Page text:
RAMALLAH, West Bank (Reuters) - A top negotiator said on Sunday Palestinians may demand to become part of a binational state with Israel, if the Jewish state continued to reject the borders they propose for a separate country.
Ahmed Qurie, who heads Palestinian negotiators in U.S.-brokered talks with Israel, told Fatah party loyalists behind closed doors that a two-state solution could be achieved only if Israel met their demands to withdraw from all occupied land.
“The Palestinian leadership has been working on establishing a Palestinian state within the ‘67 borders,” Qurie said, referring to land in the West Bank and Gaza Strip that Israel captured in a 1967 war, which Palestinians seek for a state.
“If Israel continues to oppose making this a reality, then the Palestinian demand for the Palestinian people and its leadership (would be) one state, a binational state,” he added at the meeting held in the West Bank town of Ramallah.
His comments were carried in a statement issued after the meeting.
Israel objects to the idea of forging a joint state, and says absorbing millions of Palestinians could undermine its future as a majority Jewish country.
The chances of achieving Washington’s goal of a peace deal before President George W. Bush leaves office next year have dimmed since a scandal-struck Israeli Prime Minister Ehud Olmert announced last month he planned to resign in the coming weeks.
Despite the Israeli political crisis, Olmert, who has vowed to pursue peace efforts until he leaves office, met with Palestinian President Mahmoud Abbas last week. The two are said to be planning additional talks later this month.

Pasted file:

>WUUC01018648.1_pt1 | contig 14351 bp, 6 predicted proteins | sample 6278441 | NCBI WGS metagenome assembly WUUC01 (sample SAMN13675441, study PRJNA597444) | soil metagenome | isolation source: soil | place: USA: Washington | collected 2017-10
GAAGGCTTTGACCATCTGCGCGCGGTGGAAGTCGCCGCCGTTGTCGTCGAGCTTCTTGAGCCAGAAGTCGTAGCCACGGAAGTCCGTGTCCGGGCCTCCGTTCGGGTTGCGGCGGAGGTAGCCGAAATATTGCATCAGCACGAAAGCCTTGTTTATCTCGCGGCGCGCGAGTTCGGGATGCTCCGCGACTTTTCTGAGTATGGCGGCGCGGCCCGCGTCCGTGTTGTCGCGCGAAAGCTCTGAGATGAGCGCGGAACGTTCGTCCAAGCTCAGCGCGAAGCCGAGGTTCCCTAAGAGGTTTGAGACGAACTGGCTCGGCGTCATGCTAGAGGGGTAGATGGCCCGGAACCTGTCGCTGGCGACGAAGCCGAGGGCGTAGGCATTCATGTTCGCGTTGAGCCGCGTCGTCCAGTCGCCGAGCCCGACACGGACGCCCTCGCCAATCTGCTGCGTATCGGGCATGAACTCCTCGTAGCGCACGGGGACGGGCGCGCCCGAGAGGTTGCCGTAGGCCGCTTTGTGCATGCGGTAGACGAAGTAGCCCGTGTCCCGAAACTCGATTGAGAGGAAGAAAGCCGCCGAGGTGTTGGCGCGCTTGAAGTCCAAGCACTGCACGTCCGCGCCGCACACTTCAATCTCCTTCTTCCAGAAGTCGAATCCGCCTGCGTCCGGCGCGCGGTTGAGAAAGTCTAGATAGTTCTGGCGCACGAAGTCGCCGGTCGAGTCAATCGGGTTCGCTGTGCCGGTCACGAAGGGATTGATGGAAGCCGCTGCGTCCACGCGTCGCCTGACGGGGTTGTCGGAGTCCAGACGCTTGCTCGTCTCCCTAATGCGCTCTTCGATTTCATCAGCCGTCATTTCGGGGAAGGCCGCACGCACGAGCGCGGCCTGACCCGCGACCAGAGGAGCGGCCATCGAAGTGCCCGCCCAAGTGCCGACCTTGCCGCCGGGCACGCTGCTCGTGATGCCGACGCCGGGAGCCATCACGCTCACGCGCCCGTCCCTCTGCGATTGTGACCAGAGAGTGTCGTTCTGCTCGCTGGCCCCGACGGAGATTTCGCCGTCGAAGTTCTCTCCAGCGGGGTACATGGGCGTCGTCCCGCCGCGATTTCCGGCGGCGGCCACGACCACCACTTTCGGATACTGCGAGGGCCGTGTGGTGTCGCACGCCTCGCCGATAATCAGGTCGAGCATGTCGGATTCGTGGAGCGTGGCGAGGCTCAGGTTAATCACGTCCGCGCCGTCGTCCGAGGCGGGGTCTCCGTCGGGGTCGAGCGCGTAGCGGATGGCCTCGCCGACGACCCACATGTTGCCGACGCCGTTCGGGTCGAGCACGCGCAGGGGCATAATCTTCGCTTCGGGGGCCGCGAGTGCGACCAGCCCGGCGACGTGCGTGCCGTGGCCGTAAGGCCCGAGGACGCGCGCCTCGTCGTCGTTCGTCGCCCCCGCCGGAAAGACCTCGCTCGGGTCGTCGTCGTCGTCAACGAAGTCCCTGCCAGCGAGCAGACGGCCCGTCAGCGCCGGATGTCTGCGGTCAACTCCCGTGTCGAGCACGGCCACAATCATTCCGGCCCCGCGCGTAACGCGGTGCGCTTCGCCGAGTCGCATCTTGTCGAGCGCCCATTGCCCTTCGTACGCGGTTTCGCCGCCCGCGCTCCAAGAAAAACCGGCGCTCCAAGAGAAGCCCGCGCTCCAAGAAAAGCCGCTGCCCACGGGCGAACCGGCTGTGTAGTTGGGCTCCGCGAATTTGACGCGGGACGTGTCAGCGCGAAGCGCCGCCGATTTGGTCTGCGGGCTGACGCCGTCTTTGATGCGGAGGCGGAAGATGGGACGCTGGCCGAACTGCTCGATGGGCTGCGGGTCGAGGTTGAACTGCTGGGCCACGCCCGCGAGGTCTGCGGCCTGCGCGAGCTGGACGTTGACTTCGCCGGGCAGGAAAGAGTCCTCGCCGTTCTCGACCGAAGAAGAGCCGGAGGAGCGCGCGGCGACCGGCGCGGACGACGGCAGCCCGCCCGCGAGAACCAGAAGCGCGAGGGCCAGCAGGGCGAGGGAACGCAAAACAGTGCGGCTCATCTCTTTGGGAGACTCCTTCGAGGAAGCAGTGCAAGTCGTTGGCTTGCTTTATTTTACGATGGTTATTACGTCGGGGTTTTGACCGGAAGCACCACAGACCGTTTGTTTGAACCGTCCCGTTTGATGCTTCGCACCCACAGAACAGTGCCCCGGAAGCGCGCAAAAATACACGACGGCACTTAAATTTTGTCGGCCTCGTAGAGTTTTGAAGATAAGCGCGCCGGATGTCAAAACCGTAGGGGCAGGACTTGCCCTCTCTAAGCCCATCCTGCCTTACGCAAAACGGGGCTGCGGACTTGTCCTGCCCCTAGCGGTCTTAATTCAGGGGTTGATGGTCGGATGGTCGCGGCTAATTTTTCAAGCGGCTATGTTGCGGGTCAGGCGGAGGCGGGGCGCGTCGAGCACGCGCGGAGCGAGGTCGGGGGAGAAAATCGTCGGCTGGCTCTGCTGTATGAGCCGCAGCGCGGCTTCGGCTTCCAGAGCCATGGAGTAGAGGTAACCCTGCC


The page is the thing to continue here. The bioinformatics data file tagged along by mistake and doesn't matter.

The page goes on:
But months of discussions have produced little visible progress on key issues of the conflict such as who would control Jerusalem, a city both Israel and the Palestinians want for a capital, and the future for millions of Palestinian refugees.
Abbas has also had his authority undermined by the loss of Gaza to Hamas Islamists in a bloody fight last year.
A Palestinian official said Qurie told Sunday’s gathering he thought the peace talks had hit an impasse.
The unsuccessful efforts to realize the goal of a separate state has touched off debate among Palestinians for months, including as to whether they should seek instead to merge into a joint state with Israel.
Additional reporting by Mohammed Assadi in Ramallah; Writing by Allyn Fisher-Ilan in Jerusalem; Editing by Caroline Drees
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